Putting a New Spin on Prompters

Autoscript WinPlus Remote

SEATTLE—The physical basics of teleprompting are pretty much the same as they were in the 1950s, when news anchors and political candidates began reading scripts while staring directly into the camera’s lens. A prompter consisted (and consists) of a monitor beneath the lens that projects the text onto a beam-splitting half-silvered mirror placed in front of the lens.

But through the years, computer-generated text replaced paper scripts taped together and scrolled on a conveyor belt under the camera, and flat panel screens replaced CRT displays. Year-by-year prompter makers continue to evolve their products to take advantage of the forward march of technology in areas such as IP, network and cellular connectivity.

In the studio, prompter video is easily distributed to camera-mounted monitors used to display scripts to the anchors. Sending that video out to prompters in the field and around the world is more difficult. That’s why Autocue, with its QBox Intelligent Scroll Engine sends the text and scrolling control data via Internet protocol rather than as video.

“The QBox on location takes that text and control information and generates the video locally,” said Aaron Brady, managing director for Autocue in New York. “That allows us to keep the latency really, really low.”

In a recent coast-to-coast production with anchors in Stamford, Conn. and Los Angeles, Brady said the delay was just 6 milliseconds, far less than if the prompter copy was sent as video over IP. In that deployment, scrolling was handed off between prompter operators at each location when the anchor at that site was speaking. Scrolling controlled from the other side of the country was visible on the prompter across the country. The system is not limited to just two locations.

In April, Vitec Videocom, in Bury St. Edmonds, United Kingdom, which owns Autoscript, announced plans to acquire Autocue. With two prompting companies now, Vitec Videocom CEO Matthew Danilowicz said that Autocue will complement its Autoscript business. “It will enable us to diversify our product base by extending our range of prompting solutions from broadcast to pro-videography,” he said. “This means our provision to support independent videographers, in particular, will be given a significant boost.”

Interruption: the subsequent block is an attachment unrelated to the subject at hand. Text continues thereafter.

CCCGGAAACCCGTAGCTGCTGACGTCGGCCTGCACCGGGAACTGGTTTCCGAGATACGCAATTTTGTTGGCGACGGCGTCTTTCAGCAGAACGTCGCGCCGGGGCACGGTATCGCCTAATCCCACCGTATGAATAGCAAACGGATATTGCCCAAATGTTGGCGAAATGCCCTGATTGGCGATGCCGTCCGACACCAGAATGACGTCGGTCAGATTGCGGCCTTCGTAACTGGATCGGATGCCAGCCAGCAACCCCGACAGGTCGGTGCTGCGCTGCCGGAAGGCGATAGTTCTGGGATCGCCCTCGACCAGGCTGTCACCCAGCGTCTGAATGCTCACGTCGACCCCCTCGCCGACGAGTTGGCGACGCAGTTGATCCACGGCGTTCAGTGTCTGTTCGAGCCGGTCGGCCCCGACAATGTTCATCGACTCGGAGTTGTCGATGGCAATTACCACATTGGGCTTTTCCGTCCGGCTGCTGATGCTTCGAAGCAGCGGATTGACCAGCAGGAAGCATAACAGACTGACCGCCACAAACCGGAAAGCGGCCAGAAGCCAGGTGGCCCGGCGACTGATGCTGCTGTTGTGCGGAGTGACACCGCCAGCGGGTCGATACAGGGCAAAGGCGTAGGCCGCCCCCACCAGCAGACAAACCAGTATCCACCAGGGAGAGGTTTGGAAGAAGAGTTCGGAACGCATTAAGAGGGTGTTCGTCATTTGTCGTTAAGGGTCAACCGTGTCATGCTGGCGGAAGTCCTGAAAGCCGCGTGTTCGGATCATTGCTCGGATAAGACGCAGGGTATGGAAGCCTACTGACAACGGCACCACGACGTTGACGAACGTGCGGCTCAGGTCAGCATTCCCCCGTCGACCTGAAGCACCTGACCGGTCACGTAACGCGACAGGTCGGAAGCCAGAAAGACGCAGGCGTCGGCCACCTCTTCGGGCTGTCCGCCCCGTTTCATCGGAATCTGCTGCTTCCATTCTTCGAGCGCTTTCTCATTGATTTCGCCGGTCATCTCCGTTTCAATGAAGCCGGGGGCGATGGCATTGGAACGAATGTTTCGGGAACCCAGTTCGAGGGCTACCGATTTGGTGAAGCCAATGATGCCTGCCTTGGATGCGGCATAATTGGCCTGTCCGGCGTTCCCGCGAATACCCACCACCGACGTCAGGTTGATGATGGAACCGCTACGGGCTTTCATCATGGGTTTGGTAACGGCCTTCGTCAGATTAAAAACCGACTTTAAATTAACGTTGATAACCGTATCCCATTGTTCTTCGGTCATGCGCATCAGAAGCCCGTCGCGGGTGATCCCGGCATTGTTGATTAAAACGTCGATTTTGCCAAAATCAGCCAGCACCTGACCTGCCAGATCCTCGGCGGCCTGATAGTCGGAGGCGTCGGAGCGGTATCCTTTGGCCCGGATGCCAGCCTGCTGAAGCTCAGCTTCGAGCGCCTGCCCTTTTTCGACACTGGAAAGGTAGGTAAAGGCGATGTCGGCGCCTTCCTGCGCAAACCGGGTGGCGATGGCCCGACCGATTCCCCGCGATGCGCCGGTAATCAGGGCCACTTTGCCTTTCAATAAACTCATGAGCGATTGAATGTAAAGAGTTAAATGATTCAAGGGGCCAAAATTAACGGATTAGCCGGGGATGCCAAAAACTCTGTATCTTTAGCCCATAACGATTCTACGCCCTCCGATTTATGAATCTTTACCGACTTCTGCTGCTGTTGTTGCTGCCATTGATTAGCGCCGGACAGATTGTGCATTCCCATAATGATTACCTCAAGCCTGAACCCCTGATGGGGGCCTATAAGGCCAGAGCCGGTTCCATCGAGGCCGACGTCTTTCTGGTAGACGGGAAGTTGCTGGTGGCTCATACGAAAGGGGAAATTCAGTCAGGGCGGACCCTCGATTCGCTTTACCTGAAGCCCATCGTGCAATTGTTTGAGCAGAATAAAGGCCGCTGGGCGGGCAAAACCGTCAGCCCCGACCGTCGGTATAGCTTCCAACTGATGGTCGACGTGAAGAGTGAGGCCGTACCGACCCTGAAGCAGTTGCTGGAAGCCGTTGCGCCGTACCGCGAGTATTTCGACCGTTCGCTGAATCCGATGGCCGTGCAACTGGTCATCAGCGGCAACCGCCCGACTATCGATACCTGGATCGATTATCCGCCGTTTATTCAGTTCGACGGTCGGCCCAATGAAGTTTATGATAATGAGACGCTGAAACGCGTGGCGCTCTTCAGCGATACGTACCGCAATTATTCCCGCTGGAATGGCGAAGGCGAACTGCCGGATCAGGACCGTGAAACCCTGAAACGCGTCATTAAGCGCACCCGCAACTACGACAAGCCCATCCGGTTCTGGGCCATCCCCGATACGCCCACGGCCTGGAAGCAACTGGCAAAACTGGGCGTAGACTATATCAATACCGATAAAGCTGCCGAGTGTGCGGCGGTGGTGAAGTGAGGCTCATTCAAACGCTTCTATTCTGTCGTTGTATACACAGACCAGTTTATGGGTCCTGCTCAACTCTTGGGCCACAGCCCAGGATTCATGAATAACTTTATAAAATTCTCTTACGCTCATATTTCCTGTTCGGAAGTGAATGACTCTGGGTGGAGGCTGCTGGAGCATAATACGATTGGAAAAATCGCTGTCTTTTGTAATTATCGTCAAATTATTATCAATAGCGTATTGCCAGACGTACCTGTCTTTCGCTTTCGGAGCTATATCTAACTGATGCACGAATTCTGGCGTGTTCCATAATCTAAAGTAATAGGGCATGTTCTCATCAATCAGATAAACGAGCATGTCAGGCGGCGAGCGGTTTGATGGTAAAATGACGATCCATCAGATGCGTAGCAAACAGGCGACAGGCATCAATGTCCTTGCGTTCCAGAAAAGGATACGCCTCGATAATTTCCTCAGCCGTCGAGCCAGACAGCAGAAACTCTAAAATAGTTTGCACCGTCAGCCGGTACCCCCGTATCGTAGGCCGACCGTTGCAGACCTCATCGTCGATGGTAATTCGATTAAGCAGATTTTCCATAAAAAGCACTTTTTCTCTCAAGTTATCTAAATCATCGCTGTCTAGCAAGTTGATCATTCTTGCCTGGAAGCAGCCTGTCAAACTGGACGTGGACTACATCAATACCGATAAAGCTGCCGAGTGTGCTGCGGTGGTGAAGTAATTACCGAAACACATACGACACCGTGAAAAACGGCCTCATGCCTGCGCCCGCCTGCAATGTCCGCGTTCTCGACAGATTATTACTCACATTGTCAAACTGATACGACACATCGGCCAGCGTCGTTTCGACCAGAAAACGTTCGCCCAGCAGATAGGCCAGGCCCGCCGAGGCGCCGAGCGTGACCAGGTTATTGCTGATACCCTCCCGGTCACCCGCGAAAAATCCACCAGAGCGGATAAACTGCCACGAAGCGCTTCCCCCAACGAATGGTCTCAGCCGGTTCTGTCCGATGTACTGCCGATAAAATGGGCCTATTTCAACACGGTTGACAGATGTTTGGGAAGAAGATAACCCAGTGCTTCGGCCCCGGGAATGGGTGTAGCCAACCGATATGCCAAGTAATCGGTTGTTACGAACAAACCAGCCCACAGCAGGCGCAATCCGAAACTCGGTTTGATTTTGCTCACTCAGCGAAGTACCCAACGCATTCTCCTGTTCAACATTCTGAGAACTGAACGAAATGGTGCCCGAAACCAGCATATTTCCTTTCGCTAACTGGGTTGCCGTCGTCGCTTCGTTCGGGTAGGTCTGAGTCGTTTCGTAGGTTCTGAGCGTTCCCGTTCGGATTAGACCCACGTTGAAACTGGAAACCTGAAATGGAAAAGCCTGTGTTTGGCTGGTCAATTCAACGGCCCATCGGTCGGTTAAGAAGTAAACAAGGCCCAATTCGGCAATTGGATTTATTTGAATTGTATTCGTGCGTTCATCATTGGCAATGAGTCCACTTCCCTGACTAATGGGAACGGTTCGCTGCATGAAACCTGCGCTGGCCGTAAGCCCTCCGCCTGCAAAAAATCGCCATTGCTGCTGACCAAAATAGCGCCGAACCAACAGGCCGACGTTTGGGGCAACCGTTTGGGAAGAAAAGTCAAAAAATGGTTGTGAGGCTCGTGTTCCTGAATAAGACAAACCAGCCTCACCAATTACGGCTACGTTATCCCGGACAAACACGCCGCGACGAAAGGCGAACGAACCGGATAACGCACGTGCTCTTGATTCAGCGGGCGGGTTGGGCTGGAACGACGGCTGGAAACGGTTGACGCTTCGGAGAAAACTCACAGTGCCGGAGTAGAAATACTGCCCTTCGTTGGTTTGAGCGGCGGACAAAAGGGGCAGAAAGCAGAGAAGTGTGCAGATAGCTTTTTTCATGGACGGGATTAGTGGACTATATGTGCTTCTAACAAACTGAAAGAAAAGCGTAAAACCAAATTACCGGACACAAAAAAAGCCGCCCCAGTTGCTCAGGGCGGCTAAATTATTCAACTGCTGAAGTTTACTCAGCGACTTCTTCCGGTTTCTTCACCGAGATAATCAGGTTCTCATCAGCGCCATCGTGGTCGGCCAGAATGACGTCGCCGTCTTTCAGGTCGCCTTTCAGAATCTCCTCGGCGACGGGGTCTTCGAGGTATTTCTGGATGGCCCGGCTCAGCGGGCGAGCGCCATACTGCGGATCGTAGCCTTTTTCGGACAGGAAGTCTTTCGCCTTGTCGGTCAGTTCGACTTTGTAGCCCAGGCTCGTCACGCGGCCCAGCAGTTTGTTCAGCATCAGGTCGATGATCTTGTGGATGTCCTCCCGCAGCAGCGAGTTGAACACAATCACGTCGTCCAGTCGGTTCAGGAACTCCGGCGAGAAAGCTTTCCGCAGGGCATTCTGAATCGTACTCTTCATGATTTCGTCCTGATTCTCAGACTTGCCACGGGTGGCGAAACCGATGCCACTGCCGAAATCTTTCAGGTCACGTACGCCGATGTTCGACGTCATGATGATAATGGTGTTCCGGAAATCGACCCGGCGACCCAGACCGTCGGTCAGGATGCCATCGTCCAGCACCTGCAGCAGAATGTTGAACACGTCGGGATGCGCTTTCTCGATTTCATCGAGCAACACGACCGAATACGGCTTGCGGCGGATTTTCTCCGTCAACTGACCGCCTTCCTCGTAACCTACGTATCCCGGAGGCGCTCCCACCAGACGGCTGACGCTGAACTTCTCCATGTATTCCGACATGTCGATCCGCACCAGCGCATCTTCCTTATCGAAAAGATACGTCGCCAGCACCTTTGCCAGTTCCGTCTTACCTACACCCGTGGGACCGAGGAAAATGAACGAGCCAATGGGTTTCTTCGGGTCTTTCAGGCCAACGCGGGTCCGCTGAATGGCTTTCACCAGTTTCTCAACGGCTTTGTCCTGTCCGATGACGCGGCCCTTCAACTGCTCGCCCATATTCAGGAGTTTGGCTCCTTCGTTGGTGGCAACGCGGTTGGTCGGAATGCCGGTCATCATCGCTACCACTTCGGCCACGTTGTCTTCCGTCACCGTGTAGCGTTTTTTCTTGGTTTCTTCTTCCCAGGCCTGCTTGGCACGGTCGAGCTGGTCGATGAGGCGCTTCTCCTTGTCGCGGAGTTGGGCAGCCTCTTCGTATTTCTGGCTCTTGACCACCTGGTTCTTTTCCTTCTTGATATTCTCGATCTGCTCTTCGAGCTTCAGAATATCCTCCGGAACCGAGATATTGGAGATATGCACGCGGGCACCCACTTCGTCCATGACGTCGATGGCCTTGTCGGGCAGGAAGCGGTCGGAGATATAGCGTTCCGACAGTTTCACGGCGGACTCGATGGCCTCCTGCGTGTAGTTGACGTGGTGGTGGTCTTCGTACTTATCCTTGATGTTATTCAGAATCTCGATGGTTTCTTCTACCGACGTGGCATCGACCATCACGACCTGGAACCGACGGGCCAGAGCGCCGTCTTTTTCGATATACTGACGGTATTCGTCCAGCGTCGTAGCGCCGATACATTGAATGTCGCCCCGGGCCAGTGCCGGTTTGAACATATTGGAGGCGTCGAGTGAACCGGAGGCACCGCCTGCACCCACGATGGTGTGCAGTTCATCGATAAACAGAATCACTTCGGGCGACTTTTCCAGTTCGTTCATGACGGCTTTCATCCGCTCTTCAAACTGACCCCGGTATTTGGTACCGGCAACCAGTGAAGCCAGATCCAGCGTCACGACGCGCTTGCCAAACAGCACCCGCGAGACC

The transaction is expected to be complete in July.

Autoscript is taking a different tact to distribute scripts to prompters worldwide, using its WinPlus Remote, an iOS-based teleprompting system. “What Autoscript has launched this year is a method of delivering scripts to an iPad anywhere in the world,” said Simon Clark, business development manager, prompters EMEA and Asia at Vitec Videocom.

“Our new product, WinPlus Remote, actually includes our standard software, so without having to save or upload or anything, any changes to the script, back at studio, back at base, are automatically uploaded to an FTP site, and then anywhere in the world. And as long as the iPad has a connection, you can download the latest scripts instantly.”

CueScript launched its CSM17 17-inch LED High Brightness HD-SDI Prompter Monitor at the NAB Show. He pointed out that downloading the latest scripts from the studio without operator intervention is essential where a small crew on location is busy setting up the camera and liveshot, actually covering the story.

WinPlus Remote works in conjunction with iOS app picoPrompt and the iScroll Hand Control package, both created by Teleprompting Techniques, as well as third-party prompting solutions.